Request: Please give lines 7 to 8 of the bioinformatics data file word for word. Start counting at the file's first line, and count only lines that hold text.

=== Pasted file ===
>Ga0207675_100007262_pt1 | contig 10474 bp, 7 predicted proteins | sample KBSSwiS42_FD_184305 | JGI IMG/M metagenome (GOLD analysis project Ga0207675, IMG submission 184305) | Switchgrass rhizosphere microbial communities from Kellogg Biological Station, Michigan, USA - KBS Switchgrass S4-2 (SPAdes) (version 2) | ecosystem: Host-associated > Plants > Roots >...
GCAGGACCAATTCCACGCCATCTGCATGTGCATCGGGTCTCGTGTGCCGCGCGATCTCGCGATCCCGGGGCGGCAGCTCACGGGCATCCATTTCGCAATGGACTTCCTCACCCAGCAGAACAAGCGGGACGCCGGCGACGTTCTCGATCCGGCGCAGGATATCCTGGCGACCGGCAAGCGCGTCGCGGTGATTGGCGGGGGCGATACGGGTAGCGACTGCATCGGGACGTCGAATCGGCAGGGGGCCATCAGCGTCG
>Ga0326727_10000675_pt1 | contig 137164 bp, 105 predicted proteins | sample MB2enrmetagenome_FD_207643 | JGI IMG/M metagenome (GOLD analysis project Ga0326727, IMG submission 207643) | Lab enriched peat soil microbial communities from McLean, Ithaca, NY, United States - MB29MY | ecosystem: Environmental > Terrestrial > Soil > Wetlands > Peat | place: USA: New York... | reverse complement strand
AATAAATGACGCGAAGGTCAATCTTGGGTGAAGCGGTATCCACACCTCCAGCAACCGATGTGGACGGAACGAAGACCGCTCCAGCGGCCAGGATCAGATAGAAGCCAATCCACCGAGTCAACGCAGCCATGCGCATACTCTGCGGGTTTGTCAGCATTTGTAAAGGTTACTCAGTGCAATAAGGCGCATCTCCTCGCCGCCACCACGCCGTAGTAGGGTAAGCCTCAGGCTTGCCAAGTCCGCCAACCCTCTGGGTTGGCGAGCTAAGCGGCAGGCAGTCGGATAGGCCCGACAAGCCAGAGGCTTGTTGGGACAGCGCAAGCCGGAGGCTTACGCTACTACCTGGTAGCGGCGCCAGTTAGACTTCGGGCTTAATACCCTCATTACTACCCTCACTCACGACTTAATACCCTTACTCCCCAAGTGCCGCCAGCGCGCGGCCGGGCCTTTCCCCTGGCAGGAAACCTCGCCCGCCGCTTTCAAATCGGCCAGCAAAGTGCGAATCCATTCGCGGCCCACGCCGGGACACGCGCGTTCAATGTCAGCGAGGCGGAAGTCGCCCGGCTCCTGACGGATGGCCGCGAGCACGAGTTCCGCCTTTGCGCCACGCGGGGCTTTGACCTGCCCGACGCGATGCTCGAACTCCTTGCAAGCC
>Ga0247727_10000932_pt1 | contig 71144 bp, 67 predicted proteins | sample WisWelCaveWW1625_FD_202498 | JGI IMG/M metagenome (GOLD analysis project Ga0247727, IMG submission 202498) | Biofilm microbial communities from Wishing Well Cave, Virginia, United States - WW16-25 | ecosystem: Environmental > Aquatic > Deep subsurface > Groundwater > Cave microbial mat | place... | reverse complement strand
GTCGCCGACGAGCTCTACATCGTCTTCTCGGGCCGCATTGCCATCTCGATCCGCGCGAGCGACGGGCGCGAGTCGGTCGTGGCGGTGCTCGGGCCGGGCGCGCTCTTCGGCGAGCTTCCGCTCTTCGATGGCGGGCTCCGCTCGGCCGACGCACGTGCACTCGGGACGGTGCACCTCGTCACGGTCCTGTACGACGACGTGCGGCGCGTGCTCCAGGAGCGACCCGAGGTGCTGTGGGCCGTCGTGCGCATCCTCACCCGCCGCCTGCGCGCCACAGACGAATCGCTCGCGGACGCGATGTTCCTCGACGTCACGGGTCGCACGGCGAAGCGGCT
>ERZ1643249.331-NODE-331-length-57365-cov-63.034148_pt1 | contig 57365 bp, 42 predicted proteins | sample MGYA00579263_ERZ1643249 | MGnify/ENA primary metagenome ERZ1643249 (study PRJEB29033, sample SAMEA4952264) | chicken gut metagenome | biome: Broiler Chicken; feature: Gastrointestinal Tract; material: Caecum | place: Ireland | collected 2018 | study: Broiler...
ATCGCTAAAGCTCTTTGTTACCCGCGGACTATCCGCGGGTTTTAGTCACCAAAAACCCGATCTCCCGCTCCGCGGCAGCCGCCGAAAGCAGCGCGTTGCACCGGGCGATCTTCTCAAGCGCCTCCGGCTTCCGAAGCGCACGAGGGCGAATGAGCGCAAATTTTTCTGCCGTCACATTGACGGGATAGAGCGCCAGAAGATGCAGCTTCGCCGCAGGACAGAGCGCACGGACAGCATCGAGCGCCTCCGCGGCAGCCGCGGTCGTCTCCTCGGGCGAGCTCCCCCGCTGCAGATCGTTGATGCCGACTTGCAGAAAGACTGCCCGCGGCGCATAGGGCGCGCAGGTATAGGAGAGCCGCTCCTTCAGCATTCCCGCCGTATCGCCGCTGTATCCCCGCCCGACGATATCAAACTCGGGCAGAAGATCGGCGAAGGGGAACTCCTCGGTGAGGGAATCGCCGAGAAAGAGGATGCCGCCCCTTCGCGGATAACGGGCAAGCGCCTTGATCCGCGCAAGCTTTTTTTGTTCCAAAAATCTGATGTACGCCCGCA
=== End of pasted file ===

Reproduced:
>ERZ1643249.331-NODE-331-length-57365-cov-63.034148_pt1 | contig 57365 bp, 42 predicted proteins | sample MGYA00579263_ERZ1643249 | MGnify/ENA primary metagenome ERZ1643249 (study PRJEB29033, sample SAMEA4952264) | chicken gut metagenome | biome: Broiler Chicken; feature: Gastrointestinal Tract; material: Caecum | place: Ireland | collected 2018 | study: Broiler...
ATCGCTAAAGCTCTTTGTTACCCGCGGACTATCCGCGGGTTTTAGTCACCAAAAACCCGATCTCCCGCTCCGCGGCAGCCGCCGAAAGCAGCGCGTTGCACCGGGCGATCTTCTCAAGCGCCTCCGGCTTCCGAAGCGCACGAGGGCGAATGAGCGCAAATTTTTCTGCCGTCACATTGACGGGATAGAGCGCCAGAAGATGCAGCTTCGCCGCAGGACAGAGCGCACGGACAGCATCGAGCGCCTCCGCGGCAGCCGCGGTCGTCTCCTCGGGCGAGCTCCCCCGCTGCAGATCGTTGATGCCGACTTGCAGAAAGACTGCCCGCGGCGCATAGGGCGCGCAGGTATAGGAGAGCCGCTCCTTCAGCATTCCCGCCGTATCGCCGCTGTATCCCCGCCCGACGATATCAAACTCGGGCAGAAGATCGGCGAAGGGGAACTCCTCGGTGAGGGAATCGCCGAGAAAGAGGATGCCGCCCCTTCGCGGATAACGGGCAAGCGCCTTGATCCGCGCAAGCTTTTTTTGTTCCAAAAATCTGATGTACGCCCGCA